An Observation of Inking Behavior Protecting Adult Octopus bocki from Predation by Green Turtle (Chelonia mydas) Hatchlings

  title={An Observation of Inking Behavior Protecting Adult Octopus bocki from Predation by Green Turtle (Chelonia mydas) Hatchlings},
  author={Roy L. Caldwell},
  • R. Caldwell
  • Published 11 January 2005
  • Environmental Science
ABSTRACT There have been few studies that demonstrate a protective function of inking behavior of cephalopods. In this paper I report the use of ink pseudomorphs by adult Octopus bocki against predatory attacks from green turtle (Chelonia mydas) hatchlings. Turtles that attacked ink pseudomorphs ceased predation attempts whereas naive turtles attacked and ingested octopuses. 

Behaviour of Robsonella fontaniana in response to a potential predator

The results show that crypsis and an increase in the inactivity period are strategies used by octopuses as protection and defence mechanisms against predators.

Japanese pygmy squid (Idiosepius paradoxus) use ink for predation as well as for defence

Japanese pygmy squid towards three crustacean prey species is found that ink is also used for predation, and the success rate of ink attacks differed significantly between the two prey species on which ink attacks were made.

Japanese pygmy squid (Idiosepius paradoxus) use ink for predation as well as for defence

Inking is one of the defensive tactics in cephalopods. By observing the predatory behaviours of Japanese pygmy squid (Idiosepius paradoxus) towards three crustacean prey species (Neomysis intermedia,

Ink From Longfin Inshore Squid, Doryteuthis pealeii, as a Chemical and Visual Defense Against Two Predatory Fishes, Summer Flounder, Paralichthys dentatus, and Sea Catfish, Ariopsis felis

This work finds that ink from longfin inshore squid affected the approach phase of predation by summer flounder, primarily through its visual effects, and provides the basis for a comparative approach to identify deterrent molecules from inking cephalopods and to examine neural mechanisms whereby these chemicals affect behavior of fish, using the sea catfish as a chemosensory model.

Wild Wunderpus photogenicus and Octopus cyanea employ asphyxiating ‘constricting’ in interactions with other octopuses

Aggressive constricting including asphyxiation was observed in wild octopuses (Octopus cyanea Gray, 1849, and Wunderpus photogenicus Hochberg, Norman & Finn, 2006), providing possible evidence of interference competition among closely related sympatric cephalopod species in the wild.

An elaborate behavioural sequence reinforces the decoy effect of ink during predatory attacks on squid

The results suggest that squid inking behaviour exhibits a substantial decoy effect on predators and is associated with a series of complex, spatio-temporally regulated behaviours.

Escape by Inking and Secreting: Marine Molluscs Avoid Predators Through a Rich Array of Chemicals and Mechanisms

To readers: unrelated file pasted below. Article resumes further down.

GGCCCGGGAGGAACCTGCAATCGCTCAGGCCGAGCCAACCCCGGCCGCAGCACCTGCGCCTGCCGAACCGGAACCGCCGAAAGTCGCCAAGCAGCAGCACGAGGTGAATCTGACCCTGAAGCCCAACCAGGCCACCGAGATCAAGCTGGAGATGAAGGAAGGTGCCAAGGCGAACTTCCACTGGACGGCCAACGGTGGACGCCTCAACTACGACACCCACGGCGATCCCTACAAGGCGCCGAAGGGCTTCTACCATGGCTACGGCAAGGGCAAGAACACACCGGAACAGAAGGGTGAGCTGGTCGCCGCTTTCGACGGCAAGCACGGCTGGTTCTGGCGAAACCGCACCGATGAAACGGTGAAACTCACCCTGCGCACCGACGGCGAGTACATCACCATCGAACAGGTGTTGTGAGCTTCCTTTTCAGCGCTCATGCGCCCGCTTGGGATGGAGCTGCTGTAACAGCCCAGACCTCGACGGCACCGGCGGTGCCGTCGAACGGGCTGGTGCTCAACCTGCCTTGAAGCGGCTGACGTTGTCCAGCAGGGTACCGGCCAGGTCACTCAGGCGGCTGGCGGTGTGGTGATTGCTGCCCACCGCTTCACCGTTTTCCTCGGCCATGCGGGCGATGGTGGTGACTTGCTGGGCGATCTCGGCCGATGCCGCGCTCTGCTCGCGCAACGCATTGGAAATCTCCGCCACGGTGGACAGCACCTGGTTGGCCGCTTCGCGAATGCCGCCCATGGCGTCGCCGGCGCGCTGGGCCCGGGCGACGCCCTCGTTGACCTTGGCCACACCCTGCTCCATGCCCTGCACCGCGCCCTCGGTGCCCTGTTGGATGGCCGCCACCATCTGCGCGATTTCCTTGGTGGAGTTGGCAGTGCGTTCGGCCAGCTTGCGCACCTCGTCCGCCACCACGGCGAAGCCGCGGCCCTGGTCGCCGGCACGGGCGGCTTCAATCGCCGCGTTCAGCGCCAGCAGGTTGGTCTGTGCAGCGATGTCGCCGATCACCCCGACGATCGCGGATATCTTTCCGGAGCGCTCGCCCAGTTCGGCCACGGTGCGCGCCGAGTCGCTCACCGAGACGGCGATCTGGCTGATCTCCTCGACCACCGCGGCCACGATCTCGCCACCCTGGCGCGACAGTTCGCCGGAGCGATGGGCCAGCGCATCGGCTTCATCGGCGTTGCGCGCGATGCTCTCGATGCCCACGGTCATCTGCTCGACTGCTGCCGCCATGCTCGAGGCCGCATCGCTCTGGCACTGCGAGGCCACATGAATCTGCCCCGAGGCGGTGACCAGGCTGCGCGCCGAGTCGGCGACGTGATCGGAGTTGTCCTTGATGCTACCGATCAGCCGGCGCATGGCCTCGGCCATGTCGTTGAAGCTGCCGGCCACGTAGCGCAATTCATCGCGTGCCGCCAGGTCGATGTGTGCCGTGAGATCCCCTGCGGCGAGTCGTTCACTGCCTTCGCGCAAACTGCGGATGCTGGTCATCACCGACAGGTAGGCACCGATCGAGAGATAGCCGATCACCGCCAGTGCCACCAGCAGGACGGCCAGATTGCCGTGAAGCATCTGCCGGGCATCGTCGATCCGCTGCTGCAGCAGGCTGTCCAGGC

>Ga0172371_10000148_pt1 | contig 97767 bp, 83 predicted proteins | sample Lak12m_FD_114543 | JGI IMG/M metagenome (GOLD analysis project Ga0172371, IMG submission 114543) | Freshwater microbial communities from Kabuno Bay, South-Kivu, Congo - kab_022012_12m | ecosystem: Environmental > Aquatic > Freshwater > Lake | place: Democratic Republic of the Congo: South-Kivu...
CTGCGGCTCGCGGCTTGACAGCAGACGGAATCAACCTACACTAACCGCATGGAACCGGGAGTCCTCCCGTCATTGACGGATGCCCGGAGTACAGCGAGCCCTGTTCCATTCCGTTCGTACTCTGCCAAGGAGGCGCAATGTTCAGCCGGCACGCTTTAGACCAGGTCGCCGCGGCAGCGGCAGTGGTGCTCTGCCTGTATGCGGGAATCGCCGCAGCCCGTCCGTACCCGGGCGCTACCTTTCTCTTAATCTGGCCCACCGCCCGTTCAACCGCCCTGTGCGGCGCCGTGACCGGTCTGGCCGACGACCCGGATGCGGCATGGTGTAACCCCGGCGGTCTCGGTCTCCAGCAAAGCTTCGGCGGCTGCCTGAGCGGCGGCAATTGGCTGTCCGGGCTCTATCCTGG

• C. Derby
  • Biology
    The Biological Bulletin
  • 2007
This review focuses on recent work on mechanisms of defense by inking in sea hare (Aplysia) and extends what has learned about sea hares to other molluscs including the cephalopods.



Ameloctopus litoralis, gen. et sp. nov. (Cephalopoda : Octopodidae), a new shallow-water octopus from tropical Australian waters

A new genus of octopus is described from northern Australian waters, Ameloctopus litoralis, characterised by the absence of an ink sac, vestigial funnel organ, terminal organ without a diverticulum, marked elongation of the arms and arm autotomy.

Distance chemoreception in the common cuttlefish, Sepia officinalis (Mollusca, Cephalopoda)

Ink Ejection by Cephalopoda

  • D. Hall
  • Environmental Science
  • 1956
IT has long been said that the ink discharged by the great majority of cephalopods is ejected as a black cloud, under cover of which the animal may escape from a threatened attack. That this is false

A test of novel function(s) for the ink of sea hares

Behavioural adaptations of desert rodents (Heteromyidae)

Heteromyid rodents make excellent models for answering questions about the evolution of diverse behaviour patterns and can be used in future studies to examine a variety of behavioural patterns, ranging from individual foraging and predator defence to mating strategies and other social interactions.

Patterns of caudal‐autotomy evolution in lizards

It is indicated that tail morphology has co-evolved with caudal autotomy such that the evolution of the CFL has reduced caudAL autotomy in certain groups of lizards.

Dentitional phenomena in cobra revisited : spitting and fang structure in the Asiatic species of Naja (Serpentes : Elapidae)

There is considerable variation in the degree of fang modification among the species of spitting cobras, and only a small reduction in discharge orifice size seems to enable spitting.

Behavioral responses to chemical stimulation of the olfactory organ in the squid Loligo opalescens

The olfactory organ can thus mediate detection of water-borne chemicals and is linked to motor control pathways involved in initiating escape-jetting behavior.